Turkish incitement game: Liberating Temple Mount

In spirit of Fortnight Games, computer game distributed with players/fighters required to 'liberate' Temple Mount.

Shimon Cohen,

Temple Mount
Temple Mount
Flash 90

"In the framework of all of the Fortnight upgrades, a new computer game is also being distributed in East Jerusalem that is suitable for smartphones and the home computer called 'Mosque Guards'," says Lt. Gen. (res.) Baruch Yedid.

Yedid adds "the money for developing the game was given by a Turkish society called 'Reading Time.' It transferred money to the East Jerusalem Society called Burj al-Laklak, a historical motif in Islam.

"The goal of the game is to teach the youth all the secrets of the Al-Aqsa Mosque during a virtual tour, and the players are seen as strong, warrior-like people who have already experienced the game and report that the game trains them to confront the Jerusalem Police," he said.

"The winner of the game receives the key to the Mughrabi Gate with the title 'Liberator of Jerusalem'. It's interesting to note that two of the leaders of the Burj Al-Laklak Association are the Nayyad and Jihad Zraeir brothers and they are members of another association, the Shabab al-Aqsa organization, which was also funded by the Turks and the most famous of them was Musabah Abu Sabih, who murdered policeman Yossi Kirma."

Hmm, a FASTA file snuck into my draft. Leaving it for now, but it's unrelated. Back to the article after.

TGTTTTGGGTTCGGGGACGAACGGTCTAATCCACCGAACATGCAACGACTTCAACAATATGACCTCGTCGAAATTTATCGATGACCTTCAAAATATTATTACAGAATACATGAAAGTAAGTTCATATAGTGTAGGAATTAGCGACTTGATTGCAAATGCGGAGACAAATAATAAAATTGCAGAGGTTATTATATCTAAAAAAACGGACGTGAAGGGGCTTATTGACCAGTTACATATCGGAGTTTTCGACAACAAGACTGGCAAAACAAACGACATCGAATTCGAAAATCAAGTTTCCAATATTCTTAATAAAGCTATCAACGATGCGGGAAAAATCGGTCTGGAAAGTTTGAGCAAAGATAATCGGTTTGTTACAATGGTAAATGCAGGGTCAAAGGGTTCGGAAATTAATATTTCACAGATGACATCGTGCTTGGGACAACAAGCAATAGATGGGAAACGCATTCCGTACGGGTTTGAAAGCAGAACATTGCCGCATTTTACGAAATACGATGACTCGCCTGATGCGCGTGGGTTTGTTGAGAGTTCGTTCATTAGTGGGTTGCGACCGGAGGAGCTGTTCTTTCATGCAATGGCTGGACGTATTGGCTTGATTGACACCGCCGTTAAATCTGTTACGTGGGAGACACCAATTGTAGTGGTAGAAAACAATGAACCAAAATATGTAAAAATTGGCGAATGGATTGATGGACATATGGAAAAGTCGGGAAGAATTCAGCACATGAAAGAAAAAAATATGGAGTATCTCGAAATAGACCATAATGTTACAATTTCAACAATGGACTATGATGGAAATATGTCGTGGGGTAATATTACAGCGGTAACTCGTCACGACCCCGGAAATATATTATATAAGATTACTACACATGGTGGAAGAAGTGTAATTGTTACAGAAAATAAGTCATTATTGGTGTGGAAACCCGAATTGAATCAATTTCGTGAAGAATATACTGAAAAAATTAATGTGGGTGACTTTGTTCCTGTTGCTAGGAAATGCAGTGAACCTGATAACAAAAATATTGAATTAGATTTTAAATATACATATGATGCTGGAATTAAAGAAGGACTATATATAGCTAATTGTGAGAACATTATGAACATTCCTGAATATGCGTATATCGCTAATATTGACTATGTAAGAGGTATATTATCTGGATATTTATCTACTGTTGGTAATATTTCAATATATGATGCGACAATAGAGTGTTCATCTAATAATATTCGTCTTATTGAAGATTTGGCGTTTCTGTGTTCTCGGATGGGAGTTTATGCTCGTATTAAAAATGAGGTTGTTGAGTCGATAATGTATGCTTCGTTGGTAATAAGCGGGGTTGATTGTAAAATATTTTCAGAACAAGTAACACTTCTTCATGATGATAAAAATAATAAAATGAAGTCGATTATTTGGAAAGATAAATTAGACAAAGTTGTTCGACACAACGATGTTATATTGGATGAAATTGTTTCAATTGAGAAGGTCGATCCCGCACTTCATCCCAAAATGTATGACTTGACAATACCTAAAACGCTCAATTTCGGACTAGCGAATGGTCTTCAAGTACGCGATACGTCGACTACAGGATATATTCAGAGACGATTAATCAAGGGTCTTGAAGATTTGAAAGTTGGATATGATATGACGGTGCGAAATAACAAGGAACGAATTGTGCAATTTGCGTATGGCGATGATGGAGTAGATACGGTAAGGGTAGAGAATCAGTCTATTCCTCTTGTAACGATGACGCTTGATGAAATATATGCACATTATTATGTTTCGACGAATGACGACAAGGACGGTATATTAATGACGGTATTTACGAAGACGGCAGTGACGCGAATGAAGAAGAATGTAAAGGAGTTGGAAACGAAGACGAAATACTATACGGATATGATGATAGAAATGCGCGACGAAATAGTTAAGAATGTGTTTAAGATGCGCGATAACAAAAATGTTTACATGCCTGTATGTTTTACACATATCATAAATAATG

Yedid also mentioned this association was the one that held the "Hamas wedding" in East Jerusalem a few months ago where songs of praise were heard for the Cornet missiles fired from the Gaza Strip. "Under the guise of cultural and heritage activity, Turkish involvement is growing."

On the Turkish factor behind the game Yedid says, "All these initiatives can be attributed to the Turkish Cultural Center on Azhara street in East Jerusalem. I visited the place and saw vehicles with diplomatic plates, and the conclusions are solely the responsibility of the listener."

He says in the game the player must reach different places on the Temple Mount with a special Facebook page for coordination and co-creation between players . The game itself was launched by the Association last Saturday. At the moment, it is impossible to determine how popular it already is among the young people of East Jerusalem, although at the launch event of the game, a "pretty successful" event, as Yedid puts it, it can be assumed to have been widely distributed.